Definition of run out in English:

run out

phrasal verb

  • 1(of a supply of something) be used up.

    ‘our food is about to run out’
    • ‘Passengers reported conditions close to ‘bedlam’ as air conditioning units failed and water supplies ran out.’
    • ‘Emergency supplies of flour, cooking oil and other basics are projected to run out in days in northern areas.’
    • ‘He says worldwide oil supplies are simply running out.’
    • ‘Just weeks ago, the project's financial advisers were warning that contingency funds were running out.’
    • ‘But the cash could run out after the current contract expires in 2007.’
    • ‘Surely this difficulty should have been foreseen and the Minister should have negotiated the further funding long before the supply of cash had run out.’
    • ‘The money ran out before the work was finished.’
    • ‘She warned that food supplies would run out by the middle of the year unless further assistance was received.’
    • ‘Most analysts were wary of these projections and some believe his luck will run out next year.’
    • ‘However, the real problem comes when the dry season lasts longer than normal, because this supply of rainwater will run out.’
    be used up, dry up, be exhausted, be finished, give out, peter out, fail
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    1. 1.1 Use up one's supply of something.
      ‘we've run out of petrol’
      • ‘Few of us would know what to do if our water or electricity supplies were cut off, or the supermarkets ran out of food.’
      • ‘In 20 years' time, when the world is running out of oil, who do you want to be in control of large reserves of it?’
      • ‘The IMF said last week that the government may need to resort to spending cuts if it runs out of funding sources.’
      • ‘But he and his men were running out of supplies, and many were at their wits end.’
      • ‘I'm running out of time to blog today, and I haven't said half what I intended too.’
      • ‘I also have to get to a gig we organised on Thursday night and I'm rapidly running out of cash.’
      • ‘If a local council runs out of money it is the duty of central government to bail them out and not to charge the householders extra money.’
      • ‘If only the film had been 45 minutes shorter - it runs out of energy and anything to say.’
      • ‘And if your pension scheme simply runs out of money, there is precious little you can do.’
      • ‘But he will be 32 in October and unless he picks up the pace he could be in danger of running out of time.’
      have none left, have no more of, be out of
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    2. 1.2 Become no longer valid.
      ‘her contract runs out at the end of the year’
      • ‘My contract runs out at the end of the year, and as yet nothing else has been agreed.’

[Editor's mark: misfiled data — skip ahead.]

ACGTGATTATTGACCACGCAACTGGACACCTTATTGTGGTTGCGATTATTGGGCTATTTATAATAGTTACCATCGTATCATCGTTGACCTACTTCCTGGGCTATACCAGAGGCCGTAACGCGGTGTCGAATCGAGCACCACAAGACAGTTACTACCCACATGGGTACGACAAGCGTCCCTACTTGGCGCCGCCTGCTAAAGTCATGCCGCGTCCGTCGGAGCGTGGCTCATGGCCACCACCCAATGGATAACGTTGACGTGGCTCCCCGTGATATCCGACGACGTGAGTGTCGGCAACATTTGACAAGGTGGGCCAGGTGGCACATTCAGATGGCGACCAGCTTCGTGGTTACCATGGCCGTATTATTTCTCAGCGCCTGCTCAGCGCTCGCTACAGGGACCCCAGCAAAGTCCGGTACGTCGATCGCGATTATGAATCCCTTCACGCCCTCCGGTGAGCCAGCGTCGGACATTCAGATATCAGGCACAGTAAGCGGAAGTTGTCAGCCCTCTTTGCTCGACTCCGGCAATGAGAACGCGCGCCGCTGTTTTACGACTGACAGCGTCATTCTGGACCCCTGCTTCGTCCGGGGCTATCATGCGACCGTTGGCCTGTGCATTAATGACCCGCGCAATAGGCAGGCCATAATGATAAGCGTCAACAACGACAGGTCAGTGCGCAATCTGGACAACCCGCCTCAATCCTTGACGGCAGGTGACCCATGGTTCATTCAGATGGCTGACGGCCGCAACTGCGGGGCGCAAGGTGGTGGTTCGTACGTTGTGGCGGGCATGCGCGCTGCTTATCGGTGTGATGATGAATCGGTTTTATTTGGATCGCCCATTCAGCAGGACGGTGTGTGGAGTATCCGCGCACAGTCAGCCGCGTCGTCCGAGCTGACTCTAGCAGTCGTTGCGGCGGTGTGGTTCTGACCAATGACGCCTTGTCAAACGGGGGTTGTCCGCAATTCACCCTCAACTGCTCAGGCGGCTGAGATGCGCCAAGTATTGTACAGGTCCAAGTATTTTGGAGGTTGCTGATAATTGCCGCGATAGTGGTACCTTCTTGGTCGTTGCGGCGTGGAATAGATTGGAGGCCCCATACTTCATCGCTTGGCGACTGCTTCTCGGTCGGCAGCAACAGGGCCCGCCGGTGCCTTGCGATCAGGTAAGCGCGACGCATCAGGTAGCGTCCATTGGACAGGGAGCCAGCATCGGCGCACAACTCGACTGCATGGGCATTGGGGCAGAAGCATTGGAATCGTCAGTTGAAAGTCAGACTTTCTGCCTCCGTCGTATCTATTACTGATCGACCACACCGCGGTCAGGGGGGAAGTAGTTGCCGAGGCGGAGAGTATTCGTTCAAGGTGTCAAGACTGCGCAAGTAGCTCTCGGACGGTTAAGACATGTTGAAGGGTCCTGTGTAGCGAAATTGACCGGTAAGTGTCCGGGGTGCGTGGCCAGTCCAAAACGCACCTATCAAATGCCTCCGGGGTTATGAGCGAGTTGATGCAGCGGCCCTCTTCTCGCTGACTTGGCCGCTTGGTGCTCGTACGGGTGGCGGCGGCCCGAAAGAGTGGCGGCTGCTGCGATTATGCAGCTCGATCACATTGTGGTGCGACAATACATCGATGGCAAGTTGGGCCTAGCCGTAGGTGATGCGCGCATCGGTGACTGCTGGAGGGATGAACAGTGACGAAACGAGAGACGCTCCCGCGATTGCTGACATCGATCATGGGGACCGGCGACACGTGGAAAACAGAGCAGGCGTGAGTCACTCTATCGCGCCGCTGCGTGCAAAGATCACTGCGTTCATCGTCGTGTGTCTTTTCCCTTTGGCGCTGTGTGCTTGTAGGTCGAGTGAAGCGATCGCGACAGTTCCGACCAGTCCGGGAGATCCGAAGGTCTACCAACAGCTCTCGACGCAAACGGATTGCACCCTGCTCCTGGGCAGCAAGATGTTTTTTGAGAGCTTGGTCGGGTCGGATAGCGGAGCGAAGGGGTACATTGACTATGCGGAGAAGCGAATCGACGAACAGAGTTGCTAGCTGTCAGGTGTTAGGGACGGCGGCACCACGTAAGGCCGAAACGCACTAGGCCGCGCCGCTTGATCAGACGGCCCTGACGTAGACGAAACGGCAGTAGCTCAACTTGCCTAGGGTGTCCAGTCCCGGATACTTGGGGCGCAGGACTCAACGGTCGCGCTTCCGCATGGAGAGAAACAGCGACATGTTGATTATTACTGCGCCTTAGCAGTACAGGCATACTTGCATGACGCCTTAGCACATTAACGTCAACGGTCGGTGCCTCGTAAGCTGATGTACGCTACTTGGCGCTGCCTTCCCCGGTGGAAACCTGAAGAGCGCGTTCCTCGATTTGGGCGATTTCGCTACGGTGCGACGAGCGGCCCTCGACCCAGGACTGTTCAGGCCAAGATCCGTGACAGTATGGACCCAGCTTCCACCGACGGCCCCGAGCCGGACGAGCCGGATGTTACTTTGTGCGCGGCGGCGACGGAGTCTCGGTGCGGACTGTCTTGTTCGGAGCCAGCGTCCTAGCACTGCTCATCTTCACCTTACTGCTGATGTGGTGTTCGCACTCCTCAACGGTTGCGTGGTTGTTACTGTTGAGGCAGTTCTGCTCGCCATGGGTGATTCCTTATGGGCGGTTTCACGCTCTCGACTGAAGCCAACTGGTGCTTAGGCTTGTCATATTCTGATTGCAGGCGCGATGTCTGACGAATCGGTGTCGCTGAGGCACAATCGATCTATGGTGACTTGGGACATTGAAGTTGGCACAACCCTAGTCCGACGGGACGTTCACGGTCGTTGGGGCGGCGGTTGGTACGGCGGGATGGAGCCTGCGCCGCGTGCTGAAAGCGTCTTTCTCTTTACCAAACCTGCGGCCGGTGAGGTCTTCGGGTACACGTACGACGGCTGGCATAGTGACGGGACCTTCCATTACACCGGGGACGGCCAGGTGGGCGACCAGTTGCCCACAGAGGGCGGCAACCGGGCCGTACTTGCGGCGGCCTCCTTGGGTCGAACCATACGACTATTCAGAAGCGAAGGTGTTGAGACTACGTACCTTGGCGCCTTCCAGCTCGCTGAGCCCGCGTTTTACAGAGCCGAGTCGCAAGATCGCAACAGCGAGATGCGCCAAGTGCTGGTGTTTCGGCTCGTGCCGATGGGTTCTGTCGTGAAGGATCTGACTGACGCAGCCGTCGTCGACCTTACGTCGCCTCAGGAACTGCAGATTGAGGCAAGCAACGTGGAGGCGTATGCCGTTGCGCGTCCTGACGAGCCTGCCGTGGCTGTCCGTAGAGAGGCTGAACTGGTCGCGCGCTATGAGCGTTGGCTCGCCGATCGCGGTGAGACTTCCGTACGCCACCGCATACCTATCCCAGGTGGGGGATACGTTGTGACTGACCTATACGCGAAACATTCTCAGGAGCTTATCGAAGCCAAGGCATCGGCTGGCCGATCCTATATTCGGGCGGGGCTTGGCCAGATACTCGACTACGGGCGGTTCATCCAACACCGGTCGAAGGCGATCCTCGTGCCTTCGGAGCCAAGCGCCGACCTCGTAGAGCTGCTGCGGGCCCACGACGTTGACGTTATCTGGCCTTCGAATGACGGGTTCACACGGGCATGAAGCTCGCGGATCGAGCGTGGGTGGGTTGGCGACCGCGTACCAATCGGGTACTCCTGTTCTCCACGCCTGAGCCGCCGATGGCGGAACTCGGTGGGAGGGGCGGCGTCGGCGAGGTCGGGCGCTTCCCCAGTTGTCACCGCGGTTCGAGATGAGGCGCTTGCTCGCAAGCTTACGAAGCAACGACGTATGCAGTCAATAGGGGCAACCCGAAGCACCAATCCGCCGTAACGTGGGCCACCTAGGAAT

• ‘On August 12 the lease finally runs out after many decades, and the owners of the building have refused to renew it or even reply to letters about it.’
      • ‘At the moment the club is still training in the remaining half of the building but the lease runs out in less than three weeks and will not be renewed.’
      • ‘Either way, around 1000 footballers look likely to be made redundant when their contracts run out at the end of this season.’
      • ‘Young, like his brother Derek, is one of 13 Aberdeen players whose present contract is due to run out at the end of June.’
      • ‘He appeared in Adidas ads for six years until his contract ran out last year.’
      • ‘Colne Housing Associations tenants will not be affected by the project as their tenancy agreements will have run out before the homes are knocked down.’
      • ‘I have a five-year contract which runs out next July.’
      • ‘Larsson's contract runs out at the end of next season.’
      • ‘And whatever happens, when my visa runs out on August 23rd, I won't be going anywhere.’
      • ‘Ministers took the opportunity to initiate the relocation because the lease had run out at Anderson Place, one of two SNH buildings in the city.’
      expire, come to an end, end, terminate, finish
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  • 2(of rope) be paid out.

    ‘slowly, he let the cables run out’
    • ‘Slowly, he let the cables run out.’
  • 3with adverbial of direction Extend; project.

    ‘a row of buildings ran out to Whitehall Gate’
    • ‘At right angles to the façade a row of buildings ran out to Whitehall Gate.’
  • 4British with complement Emerge from a contest in a specified position.

    ‘the team ran out 4–1 winners’
    • ‘The home team dominated from the start to finish to run out easy winners.’
    • ‘Further goals were scored by James Gill and Rob Henson as they ran out 7-2 winners.’
    • ‘This was a very one sided game which Bangor dominated from start to finish and they ran out deserving winners.’
    • ‘They controlled the match from start to finish running out winners by 2-nil.’
    • ‘Manchester United ran out comfortable 3-0 winners and qualified for the quarter-finals.’
    • ‘They went into the third quarter break with a one goal lead, extending it in the last to run out four-goal winners.’
    • ‘The visitors finished strongly, running out 13-30 winners over Atoms.’
    • ‘Parteen were in contention right up until the last quarter, but Whitegate finished stronger and ran out winners by two goals at the finish.’
    • ‘The lead changed hands several times with the top Scottish team eventually running out winners.’
    • ‘Kilmaley finished strongly and ran out comprehensive winners.’